Using a variety of state-of-the-art immune tests performed on blood samples taken before and/or after Covid-19 vaccination, researchers will determine patients’ Covid-19 immune response and therefore the likelihood that vaccines will fully protect these groups from infection.

Researchers have begun recruiting patients at sites across the UK and will compare results from the study group against control groups of healthy people, without these underlying diseases, who also received Covid-19 vaccines.

Scientists do not yet know how long Covid-19 vaccines provide immunity for, and there may be an ongoing need for vaccination against the disease for years to come.

Professor Fiona Watt, executive chair of the Medical Research Council, which funded the study, said: “This study is investigating the response to the new Covid-19 vaccines in people whose immune systems make them more vulnerable to Covid-19 and other infections.

“This will help ensure that those more at risk from infection receive the best protection possible.”

The Octave study is sponsored by the University of Birmingham and is being run by the University’s Cancer Research UK Clinical Trials Unit (CRCTU).


University of Birmingham Professor Pam Kearns, Director of the CRCTU, said: “We are pleased to be supporting this important nationally collaborative study that will inform the best use of the Covid-19 vaccines to protect these vulnerable patients.”

Call for Sturgeon to resign over Salmond evidence

The government published legal advice on the Salmond judicial review on Tuesday.

STV News
Former first minister Alex Salmond and his successor Nicola Sturgeon.

Nicola Sturgeon is facing calls to resign after fresh questions were raised about her role in the Alex Salmond affair.

The Scottish Government has published legal advice related to its botched investigation into allegations of sexual harassment against the former first minister.

It showed the government continued the legal fight despite being advised there was a “real risk” it would lose.

The failed action eventually cost taxpayers around £600,000.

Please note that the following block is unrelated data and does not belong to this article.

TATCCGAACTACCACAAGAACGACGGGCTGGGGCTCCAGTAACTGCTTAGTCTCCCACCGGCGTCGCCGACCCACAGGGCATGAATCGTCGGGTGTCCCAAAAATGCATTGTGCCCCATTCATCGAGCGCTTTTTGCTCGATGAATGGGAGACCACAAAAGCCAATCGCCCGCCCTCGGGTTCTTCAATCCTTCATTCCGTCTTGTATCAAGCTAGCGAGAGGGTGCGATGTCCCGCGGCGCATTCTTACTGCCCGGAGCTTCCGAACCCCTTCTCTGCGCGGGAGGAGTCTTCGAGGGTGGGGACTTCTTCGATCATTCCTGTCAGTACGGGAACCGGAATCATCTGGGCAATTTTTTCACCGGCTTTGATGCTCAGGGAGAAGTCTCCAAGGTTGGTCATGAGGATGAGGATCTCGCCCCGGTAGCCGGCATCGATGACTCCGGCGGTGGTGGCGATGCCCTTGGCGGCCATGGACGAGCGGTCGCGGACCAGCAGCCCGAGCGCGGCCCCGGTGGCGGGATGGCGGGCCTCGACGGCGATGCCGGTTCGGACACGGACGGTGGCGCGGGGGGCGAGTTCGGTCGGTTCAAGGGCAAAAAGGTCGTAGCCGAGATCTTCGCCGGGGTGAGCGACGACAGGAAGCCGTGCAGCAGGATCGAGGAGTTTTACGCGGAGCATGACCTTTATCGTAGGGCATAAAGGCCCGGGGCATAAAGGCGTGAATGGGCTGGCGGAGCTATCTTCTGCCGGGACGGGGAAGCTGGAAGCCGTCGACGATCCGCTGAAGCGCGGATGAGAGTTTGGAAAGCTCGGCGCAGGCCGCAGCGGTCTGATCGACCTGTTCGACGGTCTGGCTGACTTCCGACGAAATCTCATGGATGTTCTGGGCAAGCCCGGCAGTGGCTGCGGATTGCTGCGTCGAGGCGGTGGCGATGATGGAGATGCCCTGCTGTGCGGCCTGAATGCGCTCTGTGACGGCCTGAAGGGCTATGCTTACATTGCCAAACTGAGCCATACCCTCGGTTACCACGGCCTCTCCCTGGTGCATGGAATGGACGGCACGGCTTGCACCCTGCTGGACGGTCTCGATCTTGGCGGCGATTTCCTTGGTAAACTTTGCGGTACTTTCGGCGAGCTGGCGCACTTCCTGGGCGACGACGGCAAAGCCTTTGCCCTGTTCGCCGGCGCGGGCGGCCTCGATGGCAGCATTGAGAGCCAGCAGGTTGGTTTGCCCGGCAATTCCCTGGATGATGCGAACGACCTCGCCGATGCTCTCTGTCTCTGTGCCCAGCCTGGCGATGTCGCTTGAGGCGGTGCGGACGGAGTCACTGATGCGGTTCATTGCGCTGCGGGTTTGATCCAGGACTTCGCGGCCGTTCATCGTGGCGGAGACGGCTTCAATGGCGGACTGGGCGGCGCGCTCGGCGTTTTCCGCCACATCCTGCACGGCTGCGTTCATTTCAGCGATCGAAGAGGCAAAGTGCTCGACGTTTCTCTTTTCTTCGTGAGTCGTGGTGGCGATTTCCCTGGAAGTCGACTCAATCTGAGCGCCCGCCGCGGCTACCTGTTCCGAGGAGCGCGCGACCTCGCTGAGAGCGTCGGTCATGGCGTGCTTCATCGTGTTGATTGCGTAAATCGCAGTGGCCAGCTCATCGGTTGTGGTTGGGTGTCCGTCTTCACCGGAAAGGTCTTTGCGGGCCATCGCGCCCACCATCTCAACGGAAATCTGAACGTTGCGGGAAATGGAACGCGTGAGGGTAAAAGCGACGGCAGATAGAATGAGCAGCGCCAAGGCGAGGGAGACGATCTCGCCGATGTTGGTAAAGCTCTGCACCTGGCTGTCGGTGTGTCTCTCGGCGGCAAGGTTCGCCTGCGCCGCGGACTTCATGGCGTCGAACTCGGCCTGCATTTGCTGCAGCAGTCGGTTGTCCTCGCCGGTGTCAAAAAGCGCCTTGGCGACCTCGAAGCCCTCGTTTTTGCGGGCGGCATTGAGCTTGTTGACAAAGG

Meanwhile, further witness statements released by a Holyrood inquiry have raised questions over Sturgeon’s version of events.

The First Minister is due to give evidence to MSPs on Wednesday, however the Scottish Tories said they would now submit a motion of no confidence her.

Scottish Conservative leader Douglas Ross said: “Credible witnesses have now backed up Alex Salmond’s claims and the legal advice shows the government knew months in advance that the judicial review was doomed but they still went on to waste more than £500,000 of taxpayers’ money.

“There is no longer any doubt that Nicola Sturgeon lied to the Scottish Parliament and broke the ministerial code on numerous counts.”


He added: “The weight of the evidence is overwhelming. Nicola Sturgeon must resign.

“We will be submitting a vote of no confidence in the First Minister.”

Responding to Conservatives’ statement, a spokesperson for the First Minister said: “The First Minister will address all of the issues raised – and much more besides – at the committee tomorrow, while the independent adviser on the ministerial code will report in due course.  

“But to call a vote of no confidence in the middle of a pandemic, before hearing a single word of the First Minister’s evidence, is utterly irresponsible. 

“It is for the public to decide who they want to govern Scotland and – while we continue to fight the Covid pandemic – with the election campaign starting in just 20 days, that is precisely what they will be able to do.”

The Scottish Government launched an investigation into allegations of sexual harassment by the former first minister, but it was found to be unlawful, unfair and “tainted by apparent bias” because of prior contact between the investigating officer and two of the women who complained.

Redacted legal advice published by the Scottish Government on Tuesday evening showed that lawyers advised them in September 2018 that there “is a real risk that the court may be persuaded by the petitioner’s case in respect of the ground of challenge based on ‘procedural unfairness’.”


On December 6, 2018 legal advisers told ministers that in their view the “least worst option” would be to concede the petition.

They wrote: “We understand how unpalatable that advice will be, and we do not tender it lightly.

“But we cannot let the respondents sail forth into January’s hearing without the now very real risks of doing so being crystal clear to all concerned.”

Deputy First Minister John Swinney said the published legal advice showed the Scottish Government were right to carry on with their legal action.

He said: “Today the Scottish Government has taken the exceptional step of releasing key legal advice.